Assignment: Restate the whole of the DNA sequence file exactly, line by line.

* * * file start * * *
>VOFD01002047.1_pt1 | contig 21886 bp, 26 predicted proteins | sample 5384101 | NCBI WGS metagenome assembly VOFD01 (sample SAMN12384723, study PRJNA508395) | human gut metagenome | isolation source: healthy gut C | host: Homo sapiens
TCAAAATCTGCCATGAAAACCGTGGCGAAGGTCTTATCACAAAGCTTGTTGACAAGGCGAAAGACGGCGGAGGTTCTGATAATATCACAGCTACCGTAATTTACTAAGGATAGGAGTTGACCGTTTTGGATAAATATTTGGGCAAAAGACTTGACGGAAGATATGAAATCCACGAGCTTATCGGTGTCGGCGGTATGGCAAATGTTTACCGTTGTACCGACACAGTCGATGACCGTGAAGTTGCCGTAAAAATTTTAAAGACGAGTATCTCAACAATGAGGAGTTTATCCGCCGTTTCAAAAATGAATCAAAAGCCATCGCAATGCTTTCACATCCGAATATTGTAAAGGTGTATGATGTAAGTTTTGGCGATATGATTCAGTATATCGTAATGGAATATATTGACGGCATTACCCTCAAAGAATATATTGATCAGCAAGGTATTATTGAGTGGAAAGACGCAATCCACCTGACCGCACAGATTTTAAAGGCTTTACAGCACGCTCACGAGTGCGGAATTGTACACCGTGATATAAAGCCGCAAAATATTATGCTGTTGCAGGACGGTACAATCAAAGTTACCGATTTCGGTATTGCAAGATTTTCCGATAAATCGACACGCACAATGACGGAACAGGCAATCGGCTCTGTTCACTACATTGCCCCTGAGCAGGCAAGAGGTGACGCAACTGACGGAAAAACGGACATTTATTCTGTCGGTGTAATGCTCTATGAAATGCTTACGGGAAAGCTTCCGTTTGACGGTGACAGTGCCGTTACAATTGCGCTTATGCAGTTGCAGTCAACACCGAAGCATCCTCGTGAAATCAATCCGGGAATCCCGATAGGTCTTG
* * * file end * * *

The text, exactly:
>VOFD01002047.1_pt1 | contig 21886 bp, 26 predicted proteins | sample 5384101 | NCBI WGS metagenome assembly VOFD01 (sample SAMN12384723, study PRJNA508395) | human gut metagenome | isolation source: healthy gut C | host: Homo sapiens
TCAAAATCTGCCATGAAAACCGTGGCGAAGGTCTTATCACAAAGCTTGTTGACAAGGCGAAAGACGGCGGAGGTTCTGATAATATCACAGCTACCGTAATTTACTAAGGATAGGAGTTGACCGTTTTGGATAAATATTTGGGCAAAAGACTTGACGGAAGATATGAAATCCACGAGCTTATCGGTGTCGGCGGTATGGCAAATGTTTACCGTTGTACCGACACAGTCGATGACCGTGAAGTTGCCGTAAAAATTTTAAAGACGAGTATCTCAACAATGAGGAGTTTATCCGCCGTTTCAAAAATGAATCAAAAGCCATCGCAATGCTTTCACATCCGAATATTGTAAAGGTGTATGATGTAAGTTTTGGCGATATGATTCAGTATATCGTAATGGAATATATTGACGGCATTACCCTCAAAGAATATATTGATCAGCAAGGTATTATTGAGTGGAAAGACGCAATCCACCTGACCGCACAGATTTTAAAGGCTTTACAGCACGCTCACGAGTGCGGAATTGTACACCGTGATATAAAGCCGCAAAATATTATGCTGTTGCAGGACGGTACAATCAAAGTTACCGATTTCGGTATTGCAAGATTTTCCGATAAATCGACACGCACAATGACGGAACAGGCAATCGGCTCTGTTCACTACATTGCCCCTGAGCAGGCAAGAGGTGACGCAACTGACGGAAAAACGGACATTTATTCTGTCGGTGTAATGCTCTATGAAATGCTTACGGGAAAGCTTCCGTTTGACGGTGACAGTGCCGTTACAATTGCGCTTATGCAGTTGCAGTCAACACCGAAGCATCCTCGTGAAATCAATCCGGGAATCCCGATAGGTCTTG